When you arrive at a sporting goods store looking for a climbing harness, there are a few things you should understand before you decide to buy.
What does UIAA stand for?
The abbreviation (UIAA) comes from its French name Union Internationale des Associations d’Alpinisme, which stands for International Climbing and Mountaineering Federation. The international federation was founded to be in charge of researching and finding solutions to all problems related to climbing and mountaineering.
What is a UIAA Certified Harness?
It is imperative, when purchasing your climbing harness, that it has a certified UIAA Safety Label attached.
What kind of climbing harness should I get?
First and foremost, the type of harness you need will need to meet the requirements of the type of climbing you will be doing. First lets go over some general basics, then we will break down to more specifics.
There are two types of comfort; a harness that is comfortable while standing and another that is comfortable while hanging. If you are climbing mostly in a single pitch environment, then you should go for the harness that fits more comfortably while standing. If you are climbing mostly multi-pitch routes in which your body will be hanging, then is best to get a harness that serves that purpose. Now, each harness is designed to be comfortable for its purpose, so each sacrifices the alternative; a harness comfortable while standing may be uncomfortable while hanging and vise versa.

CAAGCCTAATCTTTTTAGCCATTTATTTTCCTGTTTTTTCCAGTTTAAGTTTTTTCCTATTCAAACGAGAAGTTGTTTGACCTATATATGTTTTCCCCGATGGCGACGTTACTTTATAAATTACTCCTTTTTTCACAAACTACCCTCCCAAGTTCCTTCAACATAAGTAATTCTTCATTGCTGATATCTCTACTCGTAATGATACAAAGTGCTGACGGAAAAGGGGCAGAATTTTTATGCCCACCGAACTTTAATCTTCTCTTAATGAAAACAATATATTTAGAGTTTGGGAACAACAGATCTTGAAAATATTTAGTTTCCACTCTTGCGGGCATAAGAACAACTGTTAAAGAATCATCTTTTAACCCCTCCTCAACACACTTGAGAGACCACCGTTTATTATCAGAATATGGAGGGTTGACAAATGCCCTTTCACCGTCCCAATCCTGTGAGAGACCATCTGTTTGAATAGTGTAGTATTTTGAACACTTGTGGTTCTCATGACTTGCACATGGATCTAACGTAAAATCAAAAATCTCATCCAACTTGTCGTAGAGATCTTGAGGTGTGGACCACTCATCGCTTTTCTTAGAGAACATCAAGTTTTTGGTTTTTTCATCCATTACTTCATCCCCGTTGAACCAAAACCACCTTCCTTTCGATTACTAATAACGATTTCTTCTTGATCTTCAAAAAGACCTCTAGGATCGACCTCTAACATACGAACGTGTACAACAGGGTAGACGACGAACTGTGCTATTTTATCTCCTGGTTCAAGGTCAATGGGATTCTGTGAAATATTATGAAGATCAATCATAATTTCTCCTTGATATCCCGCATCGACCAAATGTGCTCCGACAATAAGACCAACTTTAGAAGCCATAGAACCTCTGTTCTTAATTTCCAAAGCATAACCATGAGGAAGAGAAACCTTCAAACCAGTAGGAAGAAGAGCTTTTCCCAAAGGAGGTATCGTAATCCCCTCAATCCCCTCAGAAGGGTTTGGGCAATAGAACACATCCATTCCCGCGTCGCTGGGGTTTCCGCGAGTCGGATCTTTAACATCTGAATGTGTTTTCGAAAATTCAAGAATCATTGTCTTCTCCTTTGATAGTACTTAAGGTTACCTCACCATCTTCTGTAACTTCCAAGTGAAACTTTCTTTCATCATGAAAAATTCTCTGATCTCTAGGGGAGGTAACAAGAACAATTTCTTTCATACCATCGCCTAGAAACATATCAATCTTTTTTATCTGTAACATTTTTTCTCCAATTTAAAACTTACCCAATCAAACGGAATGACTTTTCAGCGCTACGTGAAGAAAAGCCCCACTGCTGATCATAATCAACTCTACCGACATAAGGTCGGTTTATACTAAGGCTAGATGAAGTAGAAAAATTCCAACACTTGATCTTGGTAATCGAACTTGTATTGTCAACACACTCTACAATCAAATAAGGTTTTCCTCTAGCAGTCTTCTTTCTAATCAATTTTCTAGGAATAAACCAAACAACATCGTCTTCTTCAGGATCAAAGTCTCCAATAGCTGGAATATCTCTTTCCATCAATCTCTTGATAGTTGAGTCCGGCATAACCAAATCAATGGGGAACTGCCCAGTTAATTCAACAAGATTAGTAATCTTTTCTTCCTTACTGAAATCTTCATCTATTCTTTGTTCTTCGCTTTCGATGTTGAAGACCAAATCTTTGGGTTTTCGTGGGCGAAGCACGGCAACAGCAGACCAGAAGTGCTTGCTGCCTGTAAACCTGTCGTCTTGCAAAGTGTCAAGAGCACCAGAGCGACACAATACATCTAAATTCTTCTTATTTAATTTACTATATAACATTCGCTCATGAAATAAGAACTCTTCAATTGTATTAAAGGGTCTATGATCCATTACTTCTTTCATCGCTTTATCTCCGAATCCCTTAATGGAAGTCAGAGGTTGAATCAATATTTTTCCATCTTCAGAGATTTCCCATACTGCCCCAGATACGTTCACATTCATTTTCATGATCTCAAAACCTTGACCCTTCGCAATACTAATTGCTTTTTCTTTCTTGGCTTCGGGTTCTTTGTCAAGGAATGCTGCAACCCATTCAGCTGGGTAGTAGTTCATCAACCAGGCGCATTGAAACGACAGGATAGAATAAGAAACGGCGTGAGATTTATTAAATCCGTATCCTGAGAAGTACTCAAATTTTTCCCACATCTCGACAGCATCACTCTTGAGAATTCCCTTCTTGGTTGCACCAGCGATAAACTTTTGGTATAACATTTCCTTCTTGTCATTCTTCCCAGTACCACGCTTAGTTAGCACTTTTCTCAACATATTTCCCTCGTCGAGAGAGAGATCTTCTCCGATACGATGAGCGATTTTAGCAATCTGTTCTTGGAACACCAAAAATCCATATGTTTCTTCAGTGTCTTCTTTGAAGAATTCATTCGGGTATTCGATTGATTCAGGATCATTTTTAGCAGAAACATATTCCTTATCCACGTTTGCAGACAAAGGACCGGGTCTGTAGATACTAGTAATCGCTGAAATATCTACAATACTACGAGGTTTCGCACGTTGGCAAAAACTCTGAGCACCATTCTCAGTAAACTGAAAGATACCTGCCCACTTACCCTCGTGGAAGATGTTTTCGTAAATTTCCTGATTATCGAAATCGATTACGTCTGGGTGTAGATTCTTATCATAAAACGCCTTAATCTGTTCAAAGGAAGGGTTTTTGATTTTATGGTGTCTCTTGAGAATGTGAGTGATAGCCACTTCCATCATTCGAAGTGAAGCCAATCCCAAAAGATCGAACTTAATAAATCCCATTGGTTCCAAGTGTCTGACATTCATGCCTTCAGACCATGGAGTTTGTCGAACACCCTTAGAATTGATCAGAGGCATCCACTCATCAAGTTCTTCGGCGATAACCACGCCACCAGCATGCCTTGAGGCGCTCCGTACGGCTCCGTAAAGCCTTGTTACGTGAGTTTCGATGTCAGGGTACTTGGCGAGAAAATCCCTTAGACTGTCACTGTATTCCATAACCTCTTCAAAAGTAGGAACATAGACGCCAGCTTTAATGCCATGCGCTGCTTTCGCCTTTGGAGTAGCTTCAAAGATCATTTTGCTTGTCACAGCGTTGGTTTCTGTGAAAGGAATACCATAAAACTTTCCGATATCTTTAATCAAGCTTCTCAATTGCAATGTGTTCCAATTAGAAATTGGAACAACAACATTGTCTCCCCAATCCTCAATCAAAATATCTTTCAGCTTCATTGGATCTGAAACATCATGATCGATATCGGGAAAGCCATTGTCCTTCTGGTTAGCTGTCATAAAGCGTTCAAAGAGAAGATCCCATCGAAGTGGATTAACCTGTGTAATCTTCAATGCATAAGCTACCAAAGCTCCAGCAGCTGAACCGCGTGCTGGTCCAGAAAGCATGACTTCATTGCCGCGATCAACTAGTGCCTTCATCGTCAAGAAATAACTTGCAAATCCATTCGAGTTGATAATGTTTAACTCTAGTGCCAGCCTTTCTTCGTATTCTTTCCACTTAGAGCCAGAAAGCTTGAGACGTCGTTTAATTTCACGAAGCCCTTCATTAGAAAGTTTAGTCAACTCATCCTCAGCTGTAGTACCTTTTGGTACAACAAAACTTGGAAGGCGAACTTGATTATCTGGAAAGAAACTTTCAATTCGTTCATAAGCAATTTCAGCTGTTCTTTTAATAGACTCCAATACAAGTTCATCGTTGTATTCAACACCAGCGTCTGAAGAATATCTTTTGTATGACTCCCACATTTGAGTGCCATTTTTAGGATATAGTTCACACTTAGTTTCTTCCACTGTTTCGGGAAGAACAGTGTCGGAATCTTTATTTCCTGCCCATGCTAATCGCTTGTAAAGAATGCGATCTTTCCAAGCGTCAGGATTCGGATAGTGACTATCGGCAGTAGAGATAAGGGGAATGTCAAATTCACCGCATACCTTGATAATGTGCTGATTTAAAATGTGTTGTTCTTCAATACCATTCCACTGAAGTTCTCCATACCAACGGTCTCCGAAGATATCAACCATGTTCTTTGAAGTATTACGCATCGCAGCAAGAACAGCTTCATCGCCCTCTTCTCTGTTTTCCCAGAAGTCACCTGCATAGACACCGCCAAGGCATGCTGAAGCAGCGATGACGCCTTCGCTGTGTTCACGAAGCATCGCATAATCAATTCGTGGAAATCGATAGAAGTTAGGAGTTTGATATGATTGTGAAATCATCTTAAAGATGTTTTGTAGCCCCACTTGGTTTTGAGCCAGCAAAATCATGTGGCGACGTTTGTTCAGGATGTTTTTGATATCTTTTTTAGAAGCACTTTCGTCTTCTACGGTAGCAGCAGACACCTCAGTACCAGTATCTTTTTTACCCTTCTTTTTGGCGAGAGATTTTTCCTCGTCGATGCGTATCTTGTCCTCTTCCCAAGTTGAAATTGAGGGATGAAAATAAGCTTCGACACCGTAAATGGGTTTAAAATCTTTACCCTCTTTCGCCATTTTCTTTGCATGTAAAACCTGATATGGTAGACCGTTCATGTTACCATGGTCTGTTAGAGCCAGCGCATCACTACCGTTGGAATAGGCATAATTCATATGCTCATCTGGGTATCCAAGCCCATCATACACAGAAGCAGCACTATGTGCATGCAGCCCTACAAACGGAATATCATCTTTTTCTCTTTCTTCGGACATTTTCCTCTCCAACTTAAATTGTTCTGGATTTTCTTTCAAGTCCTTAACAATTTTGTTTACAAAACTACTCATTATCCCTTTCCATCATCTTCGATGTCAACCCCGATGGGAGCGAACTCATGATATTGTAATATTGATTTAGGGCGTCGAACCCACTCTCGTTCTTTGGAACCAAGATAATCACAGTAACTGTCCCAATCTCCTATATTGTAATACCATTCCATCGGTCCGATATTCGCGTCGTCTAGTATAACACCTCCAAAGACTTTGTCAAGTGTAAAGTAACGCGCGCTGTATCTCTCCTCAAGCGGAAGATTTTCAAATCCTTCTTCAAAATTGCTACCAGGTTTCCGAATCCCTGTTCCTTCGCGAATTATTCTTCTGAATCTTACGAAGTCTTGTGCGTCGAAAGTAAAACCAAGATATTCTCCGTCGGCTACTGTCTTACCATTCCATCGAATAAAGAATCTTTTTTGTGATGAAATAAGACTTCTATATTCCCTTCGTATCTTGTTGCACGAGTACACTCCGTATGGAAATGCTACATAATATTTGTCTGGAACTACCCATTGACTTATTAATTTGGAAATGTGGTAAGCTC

Finding the right size and best fit to your body can be a challenge. No matter how much or little padding you see on a harness, it will not be comfortable if it does not fit you well. Harnesses are designed and built by different distributors (brands), therefore made for different body types. Go to a local gear shop and try several brands on, this is not something you can eyeball on the internet and shop for.
Harnesses do have a wear indicator, threads or strips of nylon that are inside of the external layer of a harness. When this layer wears out, it shows the indicator thread or strip as a warning that the harness needs to be retired. Usually the lower tie-in point (attached to the leg loops) tens to wears out first, since it is the one that gets the most friction while walking. Regardless of if your harness is not showing these warnings, you should read the manufacturer’s recommendation on when the harness should be replaced; in other words, just because you climb three times a year and your harness is looking pretty good, does not mean it will be safe to use after 20 years. Read the manufacture details and keep track of when you first purchased your equipment, to give you a better idea of how long you’ve owned it and if needs to be retired.
How can I check if my harness is UIAA Certified?
Use the following link to verify that your equipment is certified by the UIAA.
Have safety concerns over recalls?
Use the following link to verify what recalls are currently in place. You can search equipment by brand, year, name or part number.